TC52 would love to see contributions to the Dart language specification from many players in the industry. Please come and join the committee, it's not too late to get involved. For language requests in general, the issue tracker - dartbug.com - is a great place to start the discussion. The TC52 committee will pull from the issue tracker.

This official start of TC52 is an important step towards a future where Dart runs natively in web browsers. While Dart apps can already be fast when compiled to JavaScript, users can feel a true performance boost when the Dart VM is embedded in browsers.

Thursday, January 16, 2014

Dart 1.1 features up to 25% faster Javascript

Better performance, more features, and improved tools mark the 1.1 release of Dart. Just two months after the 1.0 release, this new release delivers a set of compatible updates that makes applications easier to develop and faster for end users.




Dart’s Javascript output continues to shine. Performance on the Richards benchmark is 25% better than the first release, making runtime comparable to the original JavaScript. Performance of the newest benchmark, FluidMotion, has doubled since November. Dart2js now generates Javascript that performs as well as, if not better than, the idiomatic Javascript equivalent.

While there’s a lot of focus on Dart for browser applications, there is also growing interest in Dart for server solutions. This release provides a number of enhancements for server-side Dart, including support for large files, file copying, process signal handlers, and terminal information. New in this release is support for UDP, which, for example, allows developers to write more efficient media streaming apps.

The Dart Editor has added a number of features to increase productivity. Developers will find improved debugging, better code completion, and more descriptive tooltips. Overall performance of the Editor and the analyzer has also improved.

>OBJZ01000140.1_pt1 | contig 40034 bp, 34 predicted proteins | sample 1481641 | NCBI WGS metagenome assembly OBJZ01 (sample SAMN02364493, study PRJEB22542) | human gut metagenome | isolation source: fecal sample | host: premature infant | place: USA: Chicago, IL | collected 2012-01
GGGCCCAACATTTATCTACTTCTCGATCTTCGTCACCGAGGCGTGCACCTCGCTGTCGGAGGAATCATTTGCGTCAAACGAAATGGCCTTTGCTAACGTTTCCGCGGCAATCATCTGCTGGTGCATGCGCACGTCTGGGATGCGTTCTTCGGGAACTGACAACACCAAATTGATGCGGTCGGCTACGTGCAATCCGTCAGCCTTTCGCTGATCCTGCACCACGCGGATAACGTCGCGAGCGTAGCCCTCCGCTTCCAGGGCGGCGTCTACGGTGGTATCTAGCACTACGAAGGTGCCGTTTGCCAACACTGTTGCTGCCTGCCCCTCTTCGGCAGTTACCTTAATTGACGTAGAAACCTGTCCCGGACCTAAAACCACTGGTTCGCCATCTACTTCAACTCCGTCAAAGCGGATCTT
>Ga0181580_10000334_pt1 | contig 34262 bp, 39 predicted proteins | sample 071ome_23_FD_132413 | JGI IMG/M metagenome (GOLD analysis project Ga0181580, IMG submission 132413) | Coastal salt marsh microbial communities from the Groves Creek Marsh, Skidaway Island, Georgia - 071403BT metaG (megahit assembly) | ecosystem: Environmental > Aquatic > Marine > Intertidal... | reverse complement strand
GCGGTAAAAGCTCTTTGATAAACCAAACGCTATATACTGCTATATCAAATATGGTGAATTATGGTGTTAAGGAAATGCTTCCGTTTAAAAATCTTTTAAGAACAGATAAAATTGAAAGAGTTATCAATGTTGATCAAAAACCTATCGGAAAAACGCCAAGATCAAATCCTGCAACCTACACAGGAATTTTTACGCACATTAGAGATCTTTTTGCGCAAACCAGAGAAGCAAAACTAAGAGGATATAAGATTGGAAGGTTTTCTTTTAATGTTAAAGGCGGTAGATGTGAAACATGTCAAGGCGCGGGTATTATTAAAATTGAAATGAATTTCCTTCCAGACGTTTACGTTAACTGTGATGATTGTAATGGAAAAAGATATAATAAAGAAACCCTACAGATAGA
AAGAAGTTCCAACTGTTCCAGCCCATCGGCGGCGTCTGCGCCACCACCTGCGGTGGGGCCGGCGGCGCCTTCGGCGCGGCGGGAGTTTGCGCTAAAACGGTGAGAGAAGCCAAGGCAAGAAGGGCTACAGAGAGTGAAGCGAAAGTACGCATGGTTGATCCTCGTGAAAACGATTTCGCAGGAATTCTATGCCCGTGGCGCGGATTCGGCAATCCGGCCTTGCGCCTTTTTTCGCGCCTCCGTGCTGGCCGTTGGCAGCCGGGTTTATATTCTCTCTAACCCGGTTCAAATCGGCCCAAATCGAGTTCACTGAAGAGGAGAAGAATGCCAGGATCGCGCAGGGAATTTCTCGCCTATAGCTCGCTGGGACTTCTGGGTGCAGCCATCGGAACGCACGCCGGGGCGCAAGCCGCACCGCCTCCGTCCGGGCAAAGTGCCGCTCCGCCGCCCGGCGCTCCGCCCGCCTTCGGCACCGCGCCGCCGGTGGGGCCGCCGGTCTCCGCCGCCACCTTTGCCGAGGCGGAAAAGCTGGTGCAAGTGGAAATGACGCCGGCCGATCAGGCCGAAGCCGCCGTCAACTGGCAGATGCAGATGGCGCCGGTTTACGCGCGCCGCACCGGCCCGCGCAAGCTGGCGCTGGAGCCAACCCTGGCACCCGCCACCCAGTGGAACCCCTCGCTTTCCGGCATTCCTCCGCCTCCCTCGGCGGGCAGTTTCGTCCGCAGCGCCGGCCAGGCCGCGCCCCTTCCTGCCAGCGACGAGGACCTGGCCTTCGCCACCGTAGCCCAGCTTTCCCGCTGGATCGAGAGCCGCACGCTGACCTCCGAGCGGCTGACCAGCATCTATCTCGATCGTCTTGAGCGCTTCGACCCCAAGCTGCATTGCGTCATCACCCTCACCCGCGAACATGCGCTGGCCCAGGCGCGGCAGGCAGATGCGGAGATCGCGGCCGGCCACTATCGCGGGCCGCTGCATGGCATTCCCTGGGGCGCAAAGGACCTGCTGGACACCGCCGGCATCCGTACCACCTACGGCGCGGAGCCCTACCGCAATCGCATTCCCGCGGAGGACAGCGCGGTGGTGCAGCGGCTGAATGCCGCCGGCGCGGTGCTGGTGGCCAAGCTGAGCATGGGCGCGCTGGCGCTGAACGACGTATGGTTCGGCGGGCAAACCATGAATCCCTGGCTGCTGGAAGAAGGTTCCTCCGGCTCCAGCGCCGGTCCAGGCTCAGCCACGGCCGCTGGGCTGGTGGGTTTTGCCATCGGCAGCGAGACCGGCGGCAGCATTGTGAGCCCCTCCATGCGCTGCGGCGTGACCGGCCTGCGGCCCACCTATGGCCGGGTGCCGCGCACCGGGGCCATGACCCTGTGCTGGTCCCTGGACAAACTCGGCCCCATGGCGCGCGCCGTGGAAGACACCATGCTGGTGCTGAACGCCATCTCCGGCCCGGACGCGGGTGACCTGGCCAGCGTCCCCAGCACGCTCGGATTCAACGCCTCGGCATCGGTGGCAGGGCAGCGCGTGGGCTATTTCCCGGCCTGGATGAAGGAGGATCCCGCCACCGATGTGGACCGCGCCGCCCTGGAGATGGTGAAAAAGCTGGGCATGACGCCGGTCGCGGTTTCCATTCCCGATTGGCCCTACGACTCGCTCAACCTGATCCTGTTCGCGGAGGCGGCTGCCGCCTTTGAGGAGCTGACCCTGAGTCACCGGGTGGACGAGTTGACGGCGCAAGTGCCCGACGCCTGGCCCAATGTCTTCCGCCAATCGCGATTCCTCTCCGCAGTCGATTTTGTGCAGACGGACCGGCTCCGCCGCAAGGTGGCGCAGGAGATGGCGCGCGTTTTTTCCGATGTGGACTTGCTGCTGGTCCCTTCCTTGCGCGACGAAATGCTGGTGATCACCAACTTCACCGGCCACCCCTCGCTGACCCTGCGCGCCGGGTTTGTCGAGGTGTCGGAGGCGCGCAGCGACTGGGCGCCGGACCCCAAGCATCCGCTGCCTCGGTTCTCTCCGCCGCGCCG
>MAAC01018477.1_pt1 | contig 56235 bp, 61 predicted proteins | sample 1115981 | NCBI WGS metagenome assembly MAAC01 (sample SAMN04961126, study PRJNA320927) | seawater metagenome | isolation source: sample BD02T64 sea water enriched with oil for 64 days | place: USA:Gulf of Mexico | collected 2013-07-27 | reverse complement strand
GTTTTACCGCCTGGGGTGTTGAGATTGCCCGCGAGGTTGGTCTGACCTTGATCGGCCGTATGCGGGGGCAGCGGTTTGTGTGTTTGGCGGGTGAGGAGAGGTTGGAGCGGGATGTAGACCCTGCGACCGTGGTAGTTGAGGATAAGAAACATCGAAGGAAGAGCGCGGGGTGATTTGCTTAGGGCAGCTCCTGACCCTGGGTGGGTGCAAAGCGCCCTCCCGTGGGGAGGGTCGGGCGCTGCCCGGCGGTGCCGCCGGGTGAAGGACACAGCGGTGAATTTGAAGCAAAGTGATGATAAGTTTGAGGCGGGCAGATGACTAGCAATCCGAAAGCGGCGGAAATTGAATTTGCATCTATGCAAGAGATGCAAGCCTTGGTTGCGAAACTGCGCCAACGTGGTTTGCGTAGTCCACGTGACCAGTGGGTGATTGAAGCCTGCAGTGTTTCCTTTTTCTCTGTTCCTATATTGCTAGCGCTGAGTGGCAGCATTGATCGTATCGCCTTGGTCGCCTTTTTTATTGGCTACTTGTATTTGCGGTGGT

Take a look at the updated Dart language spec. You may also be interested in new articles on command-line applications, Dart-Javascript interoperability, and Streams.

We’re excited about the new features now available in Dart 1.1. Tell us what you build with Dart in our Google+ community and let us know if you have any issues or feature requests.

Monday, January 6, 2014

New docs and samples for server-side and command-line Dart apps

The Dart team published new docs and samples showing how to write command-line and server-side apps with Dart. The Dart VM's dart:io library provides access to files, directories, sockets, web sockets, SSL, TCP, UDP, HTTP, and more. Community packages on pub.dartlang.org provide higher-level frameworks and libraries.



The Command-Line Apps for Dart Programmer's Guide starts to collect resources for the new server-side and command-line Dart app developers. You'll find links to samples, API docs, community projects, tutorials, and more.

The new Command-Line Apps in Dart tutorial teaches you how to build command-line apps. Learn how to use stdin/stdout, command-line arguments, files and directories, and more.

For an in-depth look at how a Dart-based HTTP and Web sockets server is written, check out Walkthrough: Dartiverse Search. This chapter from Dart Up & Running shows how Dart is used for both the client and the server. Bonus: learn how you can connect to Github's API using Dart.

If you love to read code, check out the more than 40 samples and examples for server-side and command-line Dart apps. The new Dart By Example resource showcases mini-examples for files, directories, HTTP clients, HTTP servers, sockets, processes, paths, and much more.

If you'd like to see a specific tutorial written, please file a request at dartbug.com/new. If you have questions, please ask on StackOverflow.

Friday, December 13, 2013

Ecma forms TC52 for Dart Standardization

This week Ecma created a new technical committee named TC52 to publish a standard specification of the Dart language. We’re excited about this milestone in the evolution of Dart and the web.

Dart is ready for standardization. As of last month’s 1.0 SDK release, Dart is now officially stable and mature enough for production use. We’ll be collaborating with the broader web community via TC52 to responsibly evolve the language going forward.

The new standardization process is an important step towards a future where Dart runs natively in web browsers. Dart apps can be fast when compiled to JavaScript, but an embedded Dart VM enables even better performance.

We're thrilled to have a dedicated technical committee working on Dart. We also feel confident that Ecma—the home of standards such as JavaScript, Eiffel, and C#—is the right place to help guide the evolution of the Dart language. If you’d like to get involved, please join the committee.